New security challenge in J&K is ‘faceless militancy’: DGP

Highlighting a “strategic shift” in Jammu and Kashmir, J&K Police DGP Dilbag Singh said that a “faceless militancy”, in which militants have no past record, is now the biggest security challenge in the Valley.

With August 6 marking three years since the revocation of special status to J&K, Singh told The Indian Express that the new modus operandi of militants’ handlers is “they immediately ask them (recruits) to commit an act of terror violence — throw a grenade, fire at somebody or kill someone”.

“Once they are involved, it becomes a way of preventing their return to society,” he said.

Singh attributed this shift to the senior militant leadership having been neutralised and not available for planning, identifying targets and executing attacks. The militant outfits “have started reviving old connections”, said Singh, who has been DGP of J&K Police since October 2018.

The top police officer also underscored that in most of the recent killings in J&K, especially through targeted attacks on the migrant population and police personnel, the suspect has no past history — and is mostly “only a social media sort of follower, looking at some propaganda, being motivated by these things on the Internet”.

The challenge in such cases, he said, was that “you cannot check their identities against any database”.

According to police records, at least 80 individuals were identified as new recruits this year of whom 60 per cent have been eliminated.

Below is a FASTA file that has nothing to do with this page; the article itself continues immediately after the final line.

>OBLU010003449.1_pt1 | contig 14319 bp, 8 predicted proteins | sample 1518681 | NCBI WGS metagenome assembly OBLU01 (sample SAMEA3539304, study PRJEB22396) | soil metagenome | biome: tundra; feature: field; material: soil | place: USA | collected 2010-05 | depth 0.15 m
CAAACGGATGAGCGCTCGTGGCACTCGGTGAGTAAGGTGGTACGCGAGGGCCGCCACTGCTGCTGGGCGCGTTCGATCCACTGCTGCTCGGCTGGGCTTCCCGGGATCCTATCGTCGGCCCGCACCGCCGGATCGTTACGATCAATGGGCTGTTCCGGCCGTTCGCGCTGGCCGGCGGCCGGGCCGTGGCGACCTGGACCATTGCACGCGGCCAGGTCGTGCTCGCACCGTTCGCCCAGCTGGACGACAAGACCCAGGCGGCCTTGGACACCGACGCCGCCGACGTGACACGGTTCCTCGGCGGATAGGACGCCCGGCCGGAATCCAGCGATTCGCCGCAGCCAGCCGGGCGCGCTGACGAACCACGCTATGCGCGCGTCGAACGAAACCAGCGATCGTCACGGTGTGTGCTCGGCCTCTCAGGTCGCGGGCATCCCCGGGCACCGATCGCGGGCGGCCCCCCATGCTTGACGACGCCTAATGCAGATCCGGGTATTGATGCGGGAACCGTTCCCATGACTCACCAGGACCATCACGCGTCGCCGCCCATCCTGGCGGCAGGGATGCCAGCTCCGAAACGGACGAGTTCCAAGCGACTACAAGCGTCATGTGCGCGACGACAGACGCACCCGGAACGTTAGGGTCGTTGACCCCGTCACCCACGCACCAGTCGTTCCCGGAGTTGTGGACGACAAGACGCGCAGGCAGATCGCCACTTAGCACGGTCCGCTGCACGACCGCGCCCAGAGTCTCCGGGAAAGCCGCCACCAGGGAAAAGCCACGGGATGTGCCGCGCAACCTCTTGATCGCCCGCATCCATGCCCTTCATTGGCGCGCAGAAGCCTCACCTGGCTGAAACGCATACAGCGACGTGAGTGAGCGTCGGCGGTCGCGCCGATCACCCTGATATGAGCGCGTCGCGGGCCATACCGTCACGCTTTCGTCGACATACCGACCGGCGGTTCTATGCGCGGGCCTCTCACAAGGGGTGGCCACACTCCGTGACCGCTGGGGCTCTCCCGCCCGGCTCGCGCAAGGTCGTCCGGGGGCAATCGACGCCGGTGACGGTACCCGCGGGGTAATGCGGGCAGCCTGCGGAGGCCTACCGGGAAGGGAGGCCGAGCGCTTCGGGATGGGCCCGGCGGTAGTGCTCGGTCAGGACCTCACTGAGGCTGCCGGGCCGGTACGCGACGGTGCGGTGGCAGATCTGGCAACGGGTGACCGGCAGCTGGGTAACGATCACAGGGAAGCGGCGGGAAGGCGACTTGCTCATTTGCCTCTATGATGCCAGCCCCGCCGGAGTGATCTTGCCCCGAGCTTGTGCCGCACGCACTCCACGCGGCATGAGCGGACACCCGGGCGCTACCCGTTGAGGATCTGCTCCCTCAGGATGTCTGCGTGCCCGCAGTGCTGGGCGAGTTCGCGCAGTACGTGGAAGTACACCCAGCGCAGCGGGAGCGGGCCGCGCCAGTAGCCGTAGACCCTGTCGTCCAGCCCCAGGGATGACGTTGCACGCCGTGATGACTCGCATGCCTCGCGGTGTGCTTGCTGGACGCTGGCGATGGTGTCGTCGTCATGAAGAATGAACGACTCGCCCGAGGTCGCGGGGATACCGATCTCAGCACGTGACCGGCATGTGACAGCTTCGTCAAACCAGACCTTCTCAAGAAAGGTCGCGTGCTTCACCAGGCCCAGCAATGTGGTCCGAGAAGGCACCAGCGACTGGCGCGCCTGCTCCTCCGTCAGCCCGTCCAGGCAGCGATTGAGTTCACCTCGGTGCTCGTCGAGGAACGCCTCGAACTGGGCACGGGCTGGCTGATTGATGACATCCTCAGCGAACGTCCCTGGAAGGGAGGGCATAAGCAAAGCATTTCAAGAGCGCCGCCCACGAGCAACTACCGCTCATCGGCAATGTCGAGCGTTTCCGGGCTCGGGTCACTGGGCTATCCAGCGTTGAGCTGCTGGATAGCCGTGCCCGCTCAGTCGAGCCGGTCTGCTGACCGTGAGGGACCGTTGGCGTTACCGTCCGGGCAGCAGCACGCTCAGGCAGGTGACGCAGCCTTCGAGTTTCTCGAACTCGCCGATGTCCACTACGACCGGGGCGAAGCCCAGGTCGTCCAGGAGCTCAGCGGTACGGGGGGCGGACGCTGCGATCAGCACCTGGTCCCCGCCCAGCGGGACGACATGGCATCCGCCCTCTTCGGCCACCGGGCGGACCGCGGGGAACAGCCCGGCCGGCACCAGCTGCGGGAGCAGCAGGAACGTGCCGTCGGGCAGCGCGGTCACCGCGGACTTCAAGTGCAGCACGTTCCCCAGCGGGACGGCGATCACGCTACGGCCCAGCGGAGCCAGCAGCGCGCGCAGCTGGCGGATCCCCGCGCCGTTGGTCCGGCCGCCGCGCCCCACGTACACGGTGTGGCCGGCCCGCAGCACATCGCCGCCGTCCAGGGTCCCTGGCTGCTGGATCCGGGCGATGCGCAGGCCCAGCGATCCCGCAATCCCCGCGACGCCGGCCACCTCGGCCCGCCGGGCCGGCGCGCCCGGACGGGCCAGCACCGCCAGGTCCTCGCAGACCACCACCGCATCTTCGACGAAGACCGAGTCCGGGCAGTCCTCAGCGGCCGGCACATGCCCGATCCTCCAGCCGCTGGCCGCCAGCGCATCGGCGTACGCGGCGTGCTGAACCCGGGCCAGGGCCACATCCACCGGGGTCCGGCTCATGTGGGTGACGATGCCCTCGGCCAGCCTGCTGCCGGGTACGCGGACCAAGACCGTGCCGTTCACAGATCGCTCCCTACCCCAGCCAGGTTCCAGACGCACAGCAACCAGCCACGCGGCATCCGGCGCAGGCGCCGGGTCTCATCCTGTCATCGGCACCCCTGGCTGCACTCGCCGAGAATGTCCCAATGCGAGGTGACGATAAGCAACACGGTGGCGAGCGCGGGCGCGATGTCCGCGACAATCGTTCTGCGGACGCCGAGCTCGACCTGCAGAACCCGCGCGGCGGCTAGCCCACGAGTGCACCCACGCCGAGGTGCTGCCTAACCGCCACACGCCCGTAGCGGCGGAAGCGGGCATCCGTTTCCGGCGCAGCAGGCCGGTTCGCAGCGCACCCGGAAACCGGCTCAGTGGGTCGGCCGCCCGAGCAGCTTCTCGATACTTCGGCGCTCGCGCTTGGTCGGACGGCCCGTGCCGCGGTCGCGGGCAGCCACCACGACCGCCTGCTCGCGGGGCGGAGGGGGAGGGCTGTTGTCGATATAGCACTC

“What have they achieved in the process? Other than their own death and the grief they have brought to their families. Therefore, that is the only worrying factor… social institutions, families, religious and political leaders — it is their responsibility to advise young people not to get swayed by such machinations or Pakistani media propaganda,” Singh said.

Since January 2019, at least 690 militants have been killed across J&K. During the same period, records show, 149 security personnel and 57 J&K Police personnel lost their lives. At present, police records list at least 129 active militants in the region.

The DGP also expressed concern over the lower age of militant recruits. “Recruitment is being seen among school dropouts….sometimes in their teens. It has shifted to a younger demographic. Earlier, they would be 25 or 27 or 30. Now it is 16 or 17 even. This is unfortunate,” he said.

Singh also said that the decision not to return the bodies of militants killed in encounters to their families, thereby preventing large funerals, has been “effective” in checking recruitment. He said that “social media alone is a big factor” in the current phase of militancy in the valley.

“Earlier a young terrorist would become an iconic figure in his area. People would follow and try to emulate him. There is hardly any leader of that kind or vintage today,” Singh said adding that at least 29 militant commanders from various terror organisations were killed in the Valley this year.

Source link

Leave a Comment